Ink eraser

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A chemical ink eraser

An ink eraser is an instrument used to remove ink from a writing surface, more difficult than removing pencil markings. Older types are a metal scraper, which literally scrapes the ink off the surface, and an eraser similar to a rubber pencil eraser, but with additional abrasives, such as sand, incorporated.[1] Fibreglass erasers also work by abrasion. These erasers physically remove the ink from the paper. There is some unavoidable damage with most types of paper and ink, where the paper absorbs some ink.

The chemical ink eradicator contains a substance that reacts with some inks removing their pigmentation and hiding the writing.[2]

Metal ink erasers[edit]

Metal ink erasers were generally used before chemical ink erasers were introduced, and when permanent writing was done in ink. The erasers were essentially small knives, and they were occasionally used as weapons.[3][4]

Chemical ink erasers[edit]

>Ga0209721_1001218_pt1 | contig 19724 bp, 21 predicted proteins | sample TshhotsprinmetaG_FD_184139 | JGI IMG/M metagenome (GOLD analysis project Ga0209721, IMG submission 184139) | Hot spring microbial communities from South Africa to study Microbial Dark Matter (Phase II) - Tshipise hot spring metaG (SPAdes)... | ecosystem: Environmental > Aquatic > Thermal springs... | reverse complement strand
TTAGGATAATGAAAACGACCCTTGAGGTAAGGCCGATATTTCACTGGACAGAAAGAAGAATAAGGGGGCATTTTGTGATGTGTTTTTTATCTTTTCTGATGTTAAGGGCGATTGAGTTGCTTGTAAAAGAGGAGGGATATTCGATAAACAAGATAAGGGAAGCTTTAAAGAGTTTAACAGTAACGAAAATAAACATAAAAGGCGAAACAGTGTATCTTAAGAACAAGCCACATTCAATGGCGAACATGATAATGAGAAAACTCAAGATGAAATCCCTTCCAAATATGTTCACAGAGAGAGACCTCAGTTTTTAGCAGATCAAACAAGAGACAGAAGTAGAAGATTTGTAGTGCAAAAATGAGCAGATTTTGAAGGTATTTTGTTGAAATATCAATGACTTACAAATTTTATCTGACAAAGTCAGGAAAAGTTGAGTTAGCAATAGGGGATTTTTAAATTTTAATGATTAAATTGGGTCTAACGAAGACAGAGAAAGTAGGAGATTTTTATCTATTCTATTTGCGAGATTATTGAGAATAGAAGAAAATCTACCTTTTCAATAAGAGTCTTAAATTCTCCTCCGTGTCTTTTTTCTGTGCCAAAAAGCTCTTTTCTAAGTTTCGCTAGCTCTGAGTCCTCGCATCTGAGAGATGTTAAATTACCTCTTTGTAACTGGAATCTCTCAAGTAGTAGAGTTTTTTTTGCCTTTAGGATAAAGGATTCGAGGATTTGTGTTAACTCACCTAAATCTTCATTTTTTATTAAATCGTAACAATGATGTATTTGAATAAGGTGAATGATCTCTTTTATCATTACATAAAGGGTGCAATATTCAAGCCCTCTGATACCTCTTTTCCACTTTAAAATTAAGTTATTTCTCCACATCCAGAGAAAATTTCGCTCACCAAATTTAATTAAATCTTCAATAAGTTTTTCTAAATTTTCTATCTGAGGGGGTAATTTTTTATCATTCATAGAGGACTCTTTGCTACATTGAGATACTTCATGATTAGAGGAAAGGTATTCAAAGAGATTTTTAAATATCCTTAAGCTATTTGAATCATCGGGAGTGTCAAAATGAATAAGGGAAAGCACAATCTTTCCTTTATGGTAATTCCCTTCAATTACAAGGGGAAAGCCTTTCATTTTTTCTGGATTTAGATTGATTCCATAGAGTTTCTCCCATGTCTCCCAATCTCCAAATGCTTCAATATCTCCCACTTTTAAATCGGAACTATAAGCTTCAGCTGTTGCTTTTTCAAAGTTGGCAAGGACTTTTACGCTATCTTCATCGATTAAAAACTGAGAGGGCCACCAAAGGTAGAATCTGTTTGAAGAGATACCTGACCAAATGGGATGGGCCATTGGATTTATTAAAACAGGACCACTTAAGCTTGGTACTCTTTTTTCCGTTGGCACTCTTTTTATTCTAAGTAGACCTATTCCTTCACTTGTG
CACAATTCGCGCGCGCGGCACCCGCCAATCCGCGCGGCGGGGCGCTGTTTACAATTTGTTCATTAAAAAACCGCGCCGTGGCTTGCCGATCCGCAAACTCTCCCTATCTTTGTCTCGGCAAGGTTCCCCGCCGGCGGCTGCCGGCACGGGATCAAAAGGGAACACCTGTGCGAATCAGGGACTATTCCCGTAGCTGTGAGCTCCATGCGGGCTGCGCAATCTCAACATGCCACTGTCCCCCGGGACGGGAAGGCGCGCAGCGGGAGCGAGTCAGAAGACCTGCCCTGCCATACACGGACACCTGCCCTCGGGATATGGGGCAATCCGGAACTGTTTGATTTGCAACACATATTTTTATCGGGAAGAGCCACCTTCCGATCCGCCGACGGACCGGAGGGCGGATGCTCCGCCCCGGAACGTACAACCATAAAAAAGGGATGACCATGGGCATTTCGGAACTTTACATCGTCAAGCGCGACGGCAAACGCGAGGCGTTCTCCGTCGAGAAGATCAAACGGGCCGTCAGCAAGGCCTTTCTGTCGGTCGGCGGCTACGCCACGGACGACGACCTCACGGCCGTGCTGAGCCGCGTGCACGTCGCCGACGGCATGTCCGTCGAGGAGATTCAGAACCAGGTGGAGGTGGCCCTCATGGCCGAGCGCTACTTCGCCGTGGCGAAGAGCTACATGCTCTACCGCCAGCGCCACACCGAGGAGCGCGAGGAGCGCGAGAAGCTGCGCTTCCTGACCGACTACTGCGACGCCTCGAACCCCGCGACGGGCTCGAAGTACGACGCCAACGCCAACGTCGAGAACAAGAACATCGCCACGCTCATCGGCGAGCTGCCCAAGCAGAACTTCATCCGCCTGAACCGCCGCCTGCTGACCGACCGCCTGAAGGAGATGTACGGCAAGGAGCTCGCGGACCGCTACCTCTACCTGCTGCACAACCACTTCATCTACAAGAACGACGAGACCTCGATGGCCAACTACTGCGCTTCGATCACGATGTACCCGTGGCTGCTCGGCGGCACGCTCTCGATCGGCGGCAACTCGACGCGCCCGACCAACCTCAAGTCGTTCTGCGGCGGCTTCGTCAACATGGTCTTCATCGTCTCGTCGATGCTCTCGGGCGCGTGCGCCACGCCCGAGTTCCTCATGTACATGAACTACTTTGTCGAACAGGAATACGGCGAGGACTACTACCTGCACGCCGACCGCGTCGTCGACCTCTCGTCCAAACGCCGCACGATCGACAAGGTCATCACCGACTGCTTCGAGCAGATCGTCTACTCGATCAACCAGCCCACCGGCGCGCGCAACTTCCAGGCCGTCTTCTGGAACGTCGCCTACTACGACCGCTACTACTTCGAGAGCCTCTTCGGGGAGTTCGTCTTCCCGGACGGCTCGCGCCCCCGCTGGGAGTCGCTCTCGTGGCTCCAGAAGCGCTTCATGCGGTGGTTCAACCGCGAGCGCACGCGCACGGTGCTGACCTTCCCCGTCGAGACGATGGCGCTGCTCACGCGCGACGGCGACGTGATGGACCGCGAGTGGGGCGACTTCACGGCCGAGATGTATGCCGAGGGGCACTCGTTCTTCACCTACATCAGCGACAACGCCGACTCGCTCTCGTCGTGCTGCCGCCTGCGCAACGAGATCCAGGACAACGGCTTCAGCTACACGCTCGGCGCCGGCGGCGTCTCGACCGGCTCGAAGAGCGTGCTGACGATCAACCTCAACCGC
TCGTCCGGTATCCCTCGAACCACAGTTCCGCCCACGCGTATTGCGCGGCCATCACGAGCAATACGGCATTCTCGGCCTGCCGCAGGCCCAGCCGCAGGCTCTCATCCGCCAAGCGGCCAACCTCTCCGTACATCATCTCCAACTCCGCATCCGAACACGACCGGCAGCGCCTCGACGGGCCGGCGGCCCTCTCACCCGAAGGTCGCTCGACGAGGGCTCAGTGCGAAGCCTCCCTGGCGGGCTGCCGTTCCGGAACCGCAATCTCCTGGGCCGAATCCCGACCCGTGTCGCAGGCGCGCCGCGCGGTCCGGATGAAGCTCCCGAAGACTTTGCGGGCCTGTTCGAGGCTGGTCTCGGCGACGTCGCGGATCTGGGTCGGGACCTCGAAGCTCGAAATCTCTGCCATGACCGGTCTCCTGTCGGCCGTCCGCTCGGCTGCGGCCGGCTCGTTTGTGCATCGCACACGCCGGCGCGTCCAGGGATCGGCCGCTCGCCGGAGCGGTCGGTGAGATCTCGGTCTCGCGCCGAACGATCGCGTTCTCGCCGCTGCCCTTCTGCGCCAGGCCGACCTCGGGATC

A modern-day ink eraser

The chemical ink eraser was invented by the German manufacturer Pelikan in the 1930s, and was introduced as a novelty in Germany in 1972 under the name Tintenkiller (Ink killer).[2]

Chemical ink erasers break down royal blue ink by disrupting the geometry of the dye molecules in ink so that light is no longer filtered. The molecules are disrupted by sulfite or hydroxide ions binding to the central carbon atoms of the dye.[5] The ink is not destroyed by the erasing process, but is made invisible. It can be transformed back into a visible work with aldehydes.

The eradicator works only with royal blue ink. It discolors black ink to a rust brown and changes the hue of non-standard blues, limiting its usefulness.

See also[edit]

References[edit]

  1. ^ An example of an eraser made of a combination of rubber and sand
  2. ^ a b Pelikan: Ink eradicators
  3. ^ "Stabbed to Death in Office Frolic," New York Times, February 16, 1909.
  4. ^ "Bang Knocked Him Down: How Coles was Provoked to Stab Coachman Flanagan," New York Times, June 26, 1886.
  5. ^ Prof. Blumes Tipp des Monats - Chemie des Tintenkillers